Reuter once again jumped to the fray in 1889 to explore oil. He established a bank and purchased the shares of Hutsen’s company. Since the only authorized zone for exploration was southern coasts, Reuter focused on Qeshm Island for oil exploration.

 

A 700-foot well was drilled in Qeshm Island, but no oil was found. After this failure, the exploration operation was halted in 1894. Everyone was frustrated with failed oil exploration operations, ranging from Western investors and economic planners to Qajar court and government officials who were grappling with financial difficulties.

 

Iran was facing a financial turmoil at that time and the government desperately needed money. The reason for such financial needs was the Qajar king’s luxurious lifestyle.

 

Two years prior to the time that Reuter stopped his operation in Iran, French archeologist and geologist Jacques de Morgan travelled to Iran and visited Qasr-e Shirin and southwestern Iran. He published his travelogue in a Paris paper, raising the possibility of oil reservoirs in western Iran.

 

When Antoine Ketabchi (of Georgian or Armenian origin), who was head of Iran’s Customs, was tasked with travelling overseas to find investor for Iran’s oil, he had basic knowledge of the existence of oil in Iran.

 

Ketabchi was supposed to inaugurate an exhibition in Paris, but his meetings and talks showed that he was looking for someone to invest in Iran’s oil. Ketabchi met with Reuter’s secretary whom he knew during Reuter’s presence in Iran. He also met with de Morgan who was assured oil existed in Iran.

 

Ketabchi, along with Morgan and de Reuter’s secretary, met with the British ambassador to Paris. The ambassador introduced a millionaire whom he knew quite well. He was William Knox D’Arcy.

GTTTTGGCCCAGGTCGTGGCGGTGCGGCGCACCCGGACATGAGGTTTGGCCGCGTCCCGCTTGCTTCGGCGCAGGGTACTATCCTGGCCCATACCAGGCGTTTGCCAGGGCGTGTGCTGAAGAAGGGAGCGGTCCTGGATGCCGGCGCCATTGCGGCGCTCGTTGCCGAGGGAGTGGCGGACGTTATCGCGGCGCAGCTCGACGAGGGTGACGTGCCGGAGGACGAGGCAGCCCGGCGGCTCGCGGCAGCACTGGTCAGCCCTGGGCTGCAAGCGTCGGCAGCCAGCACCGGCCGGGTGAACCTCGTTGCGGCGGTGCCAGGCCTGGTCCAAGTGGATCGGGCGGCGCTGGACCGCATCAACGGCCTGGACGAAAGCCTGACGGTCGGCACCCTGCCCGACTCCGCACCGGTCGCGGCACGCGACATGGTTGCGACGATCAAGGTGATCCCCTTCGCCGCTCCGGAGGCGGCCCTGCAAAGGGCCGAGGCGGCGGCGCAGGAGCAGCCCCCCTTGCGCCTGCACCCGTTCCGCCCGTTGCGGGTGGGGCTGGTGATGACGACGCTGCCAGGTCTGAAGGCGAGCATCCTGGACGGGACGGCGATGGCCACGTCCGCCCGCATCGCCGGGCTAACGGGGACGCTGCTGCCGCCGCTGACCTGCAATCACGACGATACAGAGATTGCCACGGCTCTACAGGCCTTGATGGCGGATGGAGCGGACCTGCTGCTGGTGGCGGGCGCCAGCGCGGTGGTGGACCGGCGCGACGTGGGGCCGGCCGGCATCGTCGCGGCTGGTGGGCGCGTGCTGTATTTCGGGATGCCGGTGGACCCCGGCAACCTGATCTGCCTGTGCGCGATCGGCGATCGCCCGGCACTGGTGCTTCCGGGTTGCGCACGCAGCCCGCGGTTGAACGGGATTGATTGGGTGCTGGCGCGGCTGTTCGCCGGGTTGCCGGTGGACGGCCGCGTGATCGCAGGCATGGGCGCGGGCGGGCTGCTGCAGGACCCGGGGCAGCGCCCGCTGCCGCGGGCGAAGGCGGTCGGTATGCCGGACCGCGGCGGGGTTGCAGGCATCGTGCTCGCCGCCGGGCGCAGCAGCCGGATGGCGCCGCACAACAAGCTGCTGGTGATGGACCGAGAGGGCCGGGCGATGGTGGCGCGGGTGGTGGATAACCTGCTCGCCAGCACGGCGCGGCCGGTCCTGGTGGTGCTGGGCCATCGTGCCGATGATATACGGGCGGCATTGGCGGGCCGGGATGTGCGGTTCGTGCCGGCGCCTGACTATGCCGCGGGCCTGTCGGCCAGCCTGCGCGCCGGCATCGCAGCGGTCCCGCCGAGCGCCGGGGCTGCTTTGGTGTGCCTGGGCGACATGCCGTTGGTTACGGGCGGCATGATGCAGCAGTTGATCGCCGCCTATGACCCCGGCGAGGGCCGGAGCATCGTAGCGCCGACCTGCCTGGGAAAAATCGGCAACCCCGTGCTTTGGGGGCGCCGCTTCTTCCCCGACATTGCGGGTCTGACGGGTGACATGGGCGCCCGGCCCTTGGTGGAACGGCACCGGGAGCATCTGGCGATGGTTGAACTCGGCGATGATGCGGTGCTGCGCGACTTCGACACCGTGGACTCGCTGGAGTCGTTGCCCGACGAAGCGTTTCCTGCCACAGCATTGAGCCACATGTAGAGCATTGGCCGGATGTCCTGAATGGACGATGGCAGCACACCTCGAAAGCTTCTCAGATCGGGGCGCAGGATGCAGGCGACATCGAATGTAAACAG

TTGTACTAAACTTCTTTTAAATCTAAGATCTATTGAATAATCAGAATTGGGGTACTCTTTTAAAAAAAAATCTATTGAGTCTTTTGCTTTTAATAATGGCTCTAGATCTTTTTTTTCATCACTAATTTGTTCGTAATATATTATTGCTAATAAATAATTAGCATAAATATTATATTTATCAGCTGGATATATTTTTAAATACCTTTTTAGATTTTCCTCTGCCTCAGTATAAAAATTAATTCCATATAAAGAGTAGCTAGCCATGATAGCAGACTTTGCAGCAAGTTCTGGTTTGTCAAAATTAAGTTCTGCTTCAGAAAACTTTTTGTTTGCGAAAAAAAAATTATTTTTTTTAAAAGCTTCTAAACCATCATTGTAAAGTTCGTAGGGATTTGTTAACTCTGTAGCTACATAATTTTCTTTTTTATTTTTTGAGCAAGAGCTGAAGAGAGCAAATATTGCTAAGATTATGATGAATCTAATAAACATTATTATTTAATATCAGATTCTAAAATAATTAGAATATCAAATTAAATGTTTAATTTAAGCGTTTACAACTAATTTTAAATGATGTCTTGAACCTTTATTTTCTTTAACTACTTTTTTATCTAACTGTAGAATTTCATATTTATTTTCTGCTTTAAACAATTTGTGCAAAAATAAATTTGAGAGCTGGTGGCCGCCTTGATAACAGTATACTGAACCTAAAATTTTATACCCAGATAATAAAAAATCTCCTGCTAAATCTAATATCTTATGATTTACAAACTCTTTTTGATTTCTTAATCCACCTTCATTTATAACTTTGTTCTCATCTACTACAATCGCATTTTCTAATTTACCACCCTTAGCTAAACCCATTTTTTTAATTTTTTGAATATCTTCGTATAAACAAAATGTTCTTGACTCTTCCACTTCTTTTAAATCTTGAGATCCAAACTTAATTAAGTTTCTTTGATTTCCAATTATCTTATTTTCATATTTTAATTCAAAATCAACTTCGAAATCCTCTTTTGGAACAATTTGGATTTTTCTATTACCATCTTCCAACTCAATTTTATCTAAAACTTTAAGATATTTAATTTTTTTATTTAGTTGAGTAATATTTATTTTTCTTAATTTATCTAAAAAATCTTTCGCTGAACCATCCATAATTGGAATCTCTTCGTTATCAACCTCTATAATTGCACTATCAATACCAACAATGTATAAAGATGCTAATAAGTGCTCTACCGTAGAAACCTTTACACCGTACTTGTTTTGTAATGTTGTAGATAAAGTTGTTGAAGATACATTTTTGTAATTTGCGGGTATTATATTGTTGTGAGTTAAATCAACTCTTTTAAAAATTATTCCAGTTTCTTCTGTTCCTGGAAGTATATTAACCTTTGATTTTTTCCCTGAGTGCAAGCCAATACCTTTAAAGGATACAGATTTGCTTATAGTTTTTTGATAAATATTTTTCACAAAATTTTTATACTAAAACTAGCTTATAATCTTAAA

D’Arcy was born in England in 1840. He later moved to Australia where he was a lawyer. He was also interested in betting in racing matches.

 

D’Arcy always took risks. Before coming to Iran, he took the risk of purchasing an abandoned gold mine in Australia. Later on, it was known that the mine was still rich in gold.

 

Gold mining revenue made D’Arcy a rich man. He returned to London as a millionaire. D’Arcy was looking for a place to invest his money in. He warmly welcomed the offer to come and invest in Iran’s oil.

 

He first sent his secretary to Iran in March 1901 to study conditions for investment. His meeting with the Shah of Iran came to fruition very soon. Some sources say D’Arcy had bribed some of Shah’s influential associates. The concession was awarded to D’Arcy in the same year for oil exploration. Under the concession, D’Arcy was authorized to explore, recover and export oil from Iran over a 60-year period. The authorized zone for that purpose was 480,000 square miles in southern Iran in a bid not to face opposition from Russia, the northern neighbor.

 

Courtesy of Iran Petroleum